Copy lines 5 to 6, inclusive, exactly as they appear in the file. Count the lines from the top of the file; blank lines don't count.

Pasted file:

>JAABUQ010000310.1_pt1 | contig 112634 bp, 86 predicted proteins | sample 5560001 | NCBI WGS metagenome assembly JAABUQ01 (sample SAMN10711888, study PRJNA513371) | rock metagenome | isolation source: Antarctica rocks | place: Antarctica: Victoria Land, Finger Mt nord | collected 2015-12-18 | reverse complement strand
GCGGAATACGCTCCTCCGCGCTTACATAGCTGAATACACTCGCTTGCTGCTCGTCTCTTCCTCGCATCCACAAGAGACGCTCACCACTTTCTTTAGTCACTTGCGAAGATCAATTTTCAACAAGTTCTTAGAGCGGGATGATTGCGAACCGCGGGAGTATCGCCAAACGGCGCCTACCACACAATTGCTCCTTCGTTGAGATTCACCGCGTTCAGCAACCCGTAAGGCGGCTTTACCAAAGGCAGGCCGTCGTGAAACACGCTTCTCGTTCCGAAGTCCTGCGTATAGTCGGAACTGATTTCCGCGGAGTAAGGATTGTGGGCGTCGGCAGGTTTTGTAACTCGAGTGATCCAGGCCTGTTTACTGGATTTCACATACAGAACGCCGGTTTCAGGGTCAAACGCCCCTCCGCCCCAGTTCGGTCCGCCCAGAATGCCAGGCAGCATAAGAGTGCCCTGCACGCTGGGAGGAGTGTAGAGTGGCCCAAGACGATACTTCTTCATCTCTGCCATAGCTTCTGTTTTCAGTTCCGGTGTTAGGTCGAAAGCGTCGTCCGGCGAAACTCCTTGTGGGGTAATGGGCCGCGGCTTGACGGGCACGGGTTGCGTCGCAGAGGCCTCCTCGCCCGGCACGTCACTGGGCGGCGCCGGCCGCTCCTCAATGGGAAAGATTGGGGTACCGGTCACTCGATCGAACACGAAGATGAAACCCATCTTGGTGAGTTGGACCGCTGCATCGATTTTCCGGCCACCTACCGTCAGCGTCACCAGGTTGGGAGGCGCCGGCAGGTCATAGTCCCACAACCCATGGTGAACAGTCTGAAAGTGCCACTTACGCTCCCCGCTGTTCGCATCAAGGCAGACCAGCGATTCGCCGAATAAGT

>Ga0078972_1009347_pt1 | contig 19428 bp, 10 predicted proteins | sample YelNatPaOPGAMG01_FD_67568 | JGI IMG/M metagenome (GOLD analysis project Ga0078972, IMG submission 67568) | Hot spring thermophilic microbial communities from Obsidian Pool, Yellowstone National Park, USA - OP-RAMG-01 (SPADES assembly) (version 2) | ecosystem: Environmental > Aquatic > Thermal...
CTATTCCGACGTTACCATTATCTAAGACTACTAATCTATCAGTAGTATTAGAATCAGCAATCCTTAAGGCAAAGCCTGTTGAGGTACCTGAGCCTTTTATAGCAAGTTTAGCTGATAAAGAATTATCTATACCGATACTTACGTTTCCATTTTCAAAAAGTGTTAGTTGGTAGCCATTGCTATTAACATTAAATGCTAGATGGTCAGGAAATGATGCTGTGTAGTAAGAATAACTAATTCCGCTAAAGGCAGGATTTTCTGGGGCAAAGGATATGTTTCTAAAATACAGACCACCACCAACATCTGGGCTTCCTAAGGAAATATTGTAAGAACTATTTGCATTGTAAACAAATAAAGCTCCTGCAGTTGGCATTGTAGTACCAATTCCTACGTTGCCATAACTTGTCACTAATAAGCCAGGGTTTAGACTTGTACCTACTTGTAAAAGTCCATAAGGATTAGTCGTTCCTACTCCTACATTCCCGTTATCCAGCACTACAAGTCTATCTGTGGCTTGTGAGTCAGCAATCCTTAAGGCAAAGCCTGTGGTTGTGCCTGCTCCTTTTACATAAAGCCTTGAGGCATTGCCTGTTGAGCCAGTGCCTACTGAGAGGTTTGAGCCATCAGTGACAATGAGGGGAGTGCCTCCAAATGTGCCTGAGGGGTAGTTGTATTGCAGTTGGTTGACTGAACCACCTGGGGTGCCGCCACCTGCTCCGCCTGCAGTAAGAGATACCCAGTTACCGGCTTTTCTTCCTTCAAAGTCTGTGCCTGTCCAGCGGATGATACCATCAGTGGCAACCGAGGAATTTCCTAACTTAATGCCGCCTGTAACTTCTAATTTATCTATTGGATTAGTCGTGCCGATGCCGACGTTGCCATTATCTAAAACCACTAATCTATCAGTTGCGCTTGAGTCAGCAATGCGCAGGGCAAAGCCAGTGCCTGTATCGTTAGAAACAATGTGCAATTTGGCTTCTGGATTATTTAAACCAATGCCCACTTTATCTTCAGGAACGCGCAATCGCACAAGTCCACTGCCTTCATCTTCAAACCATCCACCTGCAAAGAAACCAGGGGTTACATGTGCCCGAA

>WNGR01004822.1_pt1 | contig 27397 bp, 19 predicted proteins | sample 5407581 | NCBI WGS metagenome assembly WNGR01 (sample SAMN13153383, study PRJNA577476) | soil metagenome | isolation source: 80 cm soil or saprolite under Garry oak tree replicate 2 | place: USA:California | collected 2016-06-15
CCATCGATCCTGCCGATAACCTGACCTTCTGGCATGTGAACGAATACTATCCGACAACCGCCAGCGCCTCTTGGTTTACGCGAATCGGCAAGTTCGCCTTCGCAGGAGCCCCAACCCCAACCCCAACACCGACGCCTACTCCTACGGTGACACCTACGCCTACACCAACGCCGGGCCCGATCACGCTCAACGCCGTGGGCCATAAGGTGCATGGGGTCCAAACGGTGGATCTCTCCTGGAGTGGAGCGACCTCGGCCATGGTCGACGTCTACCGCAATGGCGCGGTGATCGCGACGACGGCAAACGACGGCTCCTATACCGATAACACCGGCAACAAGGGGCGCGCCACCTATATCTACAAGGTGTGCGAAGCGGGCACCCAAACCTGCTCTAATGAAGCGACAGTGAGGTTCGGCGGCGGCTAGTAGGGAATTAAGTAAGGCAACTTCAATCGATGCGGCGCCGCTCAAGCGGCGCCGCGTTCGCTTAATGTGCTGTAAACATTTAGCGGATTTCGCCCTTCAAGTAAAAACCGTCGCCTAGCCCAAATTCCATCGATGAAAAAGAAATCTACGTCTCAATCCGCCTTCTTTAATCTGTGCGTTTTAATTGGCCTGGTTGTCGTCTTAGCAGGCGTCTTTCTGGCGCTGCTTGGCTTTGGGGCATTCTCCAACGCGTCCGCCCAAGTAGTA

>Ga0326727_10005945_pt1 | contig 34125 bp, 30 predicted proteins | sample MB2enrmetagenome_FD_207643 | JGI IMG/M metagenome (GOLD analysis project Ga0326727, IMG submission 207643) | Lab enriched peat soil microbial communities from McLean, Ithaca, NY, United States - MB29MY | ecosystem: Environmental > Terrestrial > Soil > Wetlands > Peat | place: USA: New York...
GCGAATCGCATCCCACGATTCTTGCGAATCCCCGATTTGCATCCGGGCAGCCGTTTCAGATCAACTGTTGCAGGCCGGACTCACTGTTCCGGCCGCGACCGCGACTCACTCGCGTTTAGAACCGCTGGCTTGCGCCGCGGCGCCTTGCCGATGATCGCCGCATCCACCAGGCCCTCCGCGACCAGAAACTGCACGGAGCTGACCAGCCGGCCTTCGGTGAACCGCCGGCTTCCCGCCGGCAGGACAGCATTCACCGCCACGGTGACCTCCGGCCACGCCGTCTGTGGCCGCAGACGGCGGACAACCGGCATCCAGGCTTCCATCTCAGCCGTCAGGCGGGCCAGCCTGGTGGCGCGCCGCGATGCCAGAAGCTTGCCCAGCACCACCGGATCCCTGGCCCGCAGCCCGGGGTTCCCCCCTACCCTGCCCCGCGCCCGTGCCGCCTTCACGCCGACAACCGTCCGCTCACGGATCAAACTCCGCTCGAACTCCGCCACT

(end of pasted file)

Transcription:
>WNGR01004822.1_pt1 | contig 27397 bp, 19 predicted proteins | sample 5407581 | NCBI WGS metagenome assembly WNGR01 (sample SAMN13153383, study PRJNA577476) | soil metagenome | isolation source: 80 cm soil or saprolite under Garry oak tree replicate 2 | place: USA:California | collected 2016-06-15
CCATCGATCCTGCCGATAACCTGACCTTCTGGCATGTGAACGAATACTATCCGACAACCGCCAGCGCCTCTTGGTTTACGCGAATCGGCAAGTTCGCCTTCGCAGGAGCCCCAACCCCAACCCCAACACCGACGCCTACTCCTACGGTGACACCTACGCCTACACCAACGCCGGGCCCGATCACGCTCAACGCCGTGGGCCATAAGGTGCATGGGGTCCAAACGGTGGATCTCTCCTGGAGTGGAGCGACCTCGGCCATGGTCGACGTCTACCGCAATGGCGCGGTGATCGCGACGACGGCAAACGACGGCTCCTATACCGATAACACCGGCAACAAGGGGCGCGCCACCTATATCTACAAGGTGTGCGAAGCGGGCACCCAAACCTGCTCTAATGAAGCGACAGTGAGGTTCGGCGGCGGCTAGTAGGGAATTAAGTAAGGCAACTTCAATCGATGCGGCGCCGCTCAAGCGGCGCCGCGTTCGCTTAATGTGCTGTAAACATTTAGCGGATTTCGCCCTTCAAGTAAAAACCGTCGCCTAGCCCAAATTCCATCGATGAAAAAGAAATCTACGTCTCAATCCGCCTTCTTTAATCTGTGCGTTTTAATTGGCCTGGTTGTCGTCTTAGCAGGCGTCTTTCTGGCGCTGCTTGGCTTTGGGGCATTCTCCAACGCGTCCGCCCAAGTAGTA